THE TABLET THE I NTERNATIONAL CATHOLIC WEEKLY
Founded in 1840
FLAWED BUT VITAL TO DEMOCRACY
The freedom of the press to intrude into private lives has come under sustained examination in the opening hearings of the Leveson Inquiry into media ethics. Celebrities and private individuals caught in the media spotlight have been describing the nightmare they experienced at the hands of the tabloid press. Most devastating was the testimony of the parents of Milly Dowler and of Madeleine McCann, one child murdered and the other one abducted, who in the midst of a tragedy found their plight worsened by media misdeeds: intrusion, invention, exaggeration, misrepresentation, malicious speculation – all of it further victimising people who were already victims. The weight of public scrutiny alone must have been terrifying.
There is a distinction the press itself is likely to make, not unreasonably, between the treatment of celebrities like comedian Steve Coogan and actor Hugh Grant, and those others who never sought publicity but had it thrust upon them. Celebrities earn their living by being famous. It inflates their market value, and they know how to milk it; or they can hire professional advisers who do. Nevertheless, the evidence of these celebrities painted a picture of media conduct, not so much in what was published but in how the material was gathered without any respect for their right to privacy, which cannot be regarded as acceptable. Many of their experiences were similar to those described by people like the Dowlers and the McCanns.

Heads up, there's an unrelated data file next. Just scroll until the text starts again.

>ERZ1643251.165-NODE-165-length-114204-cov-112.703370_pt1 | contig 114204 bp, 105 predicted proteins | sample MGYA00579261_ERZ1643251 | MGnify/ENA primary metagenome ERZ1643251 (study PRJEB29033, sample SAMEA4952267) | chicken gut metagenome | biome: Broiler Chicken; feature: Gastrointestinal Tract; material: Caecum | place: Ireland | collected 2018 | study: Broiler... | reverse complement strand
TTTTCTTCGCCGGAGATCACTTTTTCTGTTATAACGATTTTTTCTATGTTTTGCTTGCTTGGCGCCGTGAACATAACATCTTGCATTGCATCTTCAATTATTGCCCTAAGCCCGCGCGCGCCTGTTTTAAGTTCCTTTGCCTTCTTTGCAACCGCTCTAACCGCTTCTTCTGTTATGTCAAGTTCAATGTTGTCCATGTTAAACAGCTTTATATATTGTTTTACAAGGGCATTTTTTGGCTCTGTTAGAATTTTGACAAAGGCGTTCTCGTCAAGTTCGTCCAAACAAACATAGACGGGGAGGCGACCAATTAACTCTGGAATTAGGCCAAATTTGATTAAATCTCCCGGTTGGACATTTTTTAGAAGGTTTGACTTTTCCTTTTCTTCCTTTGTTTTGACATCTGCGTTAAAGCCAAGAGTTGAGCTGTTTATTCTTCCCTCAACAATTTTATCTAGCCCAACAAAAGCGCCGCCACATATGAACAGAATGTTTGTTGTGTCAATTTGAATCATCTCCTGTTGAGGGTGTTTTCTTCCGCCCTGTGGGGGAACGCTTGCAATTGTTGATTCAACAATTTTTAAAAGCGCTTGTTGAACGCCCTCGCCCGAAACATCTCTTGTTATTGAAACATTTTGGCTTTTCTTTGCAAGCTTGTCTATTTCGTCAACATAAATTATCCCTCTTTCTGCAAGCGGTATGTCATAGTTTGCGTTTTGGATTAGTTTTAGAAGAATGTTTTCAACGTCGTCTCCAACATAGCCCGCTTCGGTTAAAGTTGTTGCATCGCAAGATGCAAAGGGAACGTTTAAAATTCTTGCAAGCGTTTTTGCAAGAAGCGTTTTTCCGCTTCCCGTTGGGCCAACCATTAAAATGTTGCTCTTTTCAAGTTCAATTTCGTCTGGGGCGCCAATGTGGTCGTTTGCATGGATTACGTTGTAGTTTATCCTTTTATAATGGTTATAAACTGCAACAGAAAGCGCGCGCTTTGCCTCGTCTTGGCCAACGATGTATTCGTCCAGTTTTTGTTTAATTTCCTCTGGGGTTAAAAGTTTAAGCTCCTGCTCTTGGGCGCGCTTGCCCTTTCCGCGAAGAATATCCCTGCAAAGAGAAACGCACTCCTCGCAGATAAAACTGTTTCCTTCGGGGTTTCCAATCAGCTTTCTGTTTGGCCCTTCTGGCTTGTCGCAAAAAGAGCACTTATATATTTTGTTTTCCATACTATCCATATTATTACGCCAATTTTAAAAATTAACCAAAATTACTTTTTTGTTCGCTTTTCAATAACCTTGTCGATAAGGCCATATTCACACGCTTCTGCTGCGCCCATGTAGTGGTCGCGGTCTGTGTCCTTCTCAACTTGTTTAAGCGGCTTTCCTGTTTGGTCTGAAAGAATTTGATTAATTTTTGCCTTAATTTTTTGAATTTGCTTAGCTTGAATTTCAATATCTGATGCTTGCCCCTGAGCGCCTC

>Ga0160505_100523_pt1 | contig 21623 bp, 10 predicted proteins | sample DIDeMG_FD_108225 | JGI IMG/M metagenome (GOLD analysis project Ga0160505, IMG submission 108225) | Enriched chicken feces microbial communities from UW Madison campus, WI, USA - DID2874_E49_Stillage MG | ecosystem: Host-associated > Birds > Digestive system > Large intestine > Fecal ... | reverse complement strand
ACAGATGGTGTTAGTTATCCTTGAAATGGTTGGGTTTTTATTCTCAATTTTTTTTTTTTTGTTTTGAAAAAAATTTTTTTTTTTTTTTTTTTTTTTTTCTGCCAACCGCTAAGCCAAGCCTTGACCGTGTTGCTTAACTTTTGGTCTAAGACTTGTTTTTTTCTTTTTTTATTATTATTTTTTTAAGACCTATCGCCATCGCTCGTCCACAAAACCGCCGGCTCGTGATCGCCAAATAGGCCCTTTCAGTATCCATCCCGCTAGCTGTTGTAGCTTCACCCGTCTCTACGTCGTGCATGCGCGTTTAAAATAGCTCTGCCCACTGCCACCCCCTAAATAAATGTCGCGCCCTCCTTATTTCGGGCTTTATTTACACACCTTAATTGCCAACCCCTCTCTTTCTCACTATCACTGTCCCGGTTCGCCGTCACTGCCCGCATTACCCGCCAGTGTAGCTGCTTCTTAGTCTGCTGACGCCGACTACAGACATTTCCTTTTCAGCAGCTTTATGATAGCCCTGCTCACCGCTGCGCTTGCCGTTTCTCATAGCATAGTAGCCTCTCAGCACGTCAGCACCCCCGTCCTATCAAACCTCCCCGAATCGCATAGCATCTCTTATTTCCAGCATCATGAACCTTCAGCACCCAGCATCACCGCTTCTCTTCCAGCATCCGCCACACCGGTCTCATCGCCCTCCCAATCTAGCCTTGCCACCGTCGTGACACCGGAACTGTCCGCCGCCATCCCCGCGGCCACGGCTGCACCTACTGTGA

Above all, and despite the issue being dealt with in the Press Complaints Commission (PCC) code of conduct, the journal-
ists concerned seemed to lack any sense of privacy as a value to be defended, or as a line not to be crossed.
It is bound to occur to the Leveson Inquiry, therefore, that far tougher regulation is called for to put a stop to such unwarranted media intrusion. It will not be so easy to say how that would work. There is already pressure in Parliament for privacy to be given greater legal protection, perhaps treated like defamation or breach of copyright.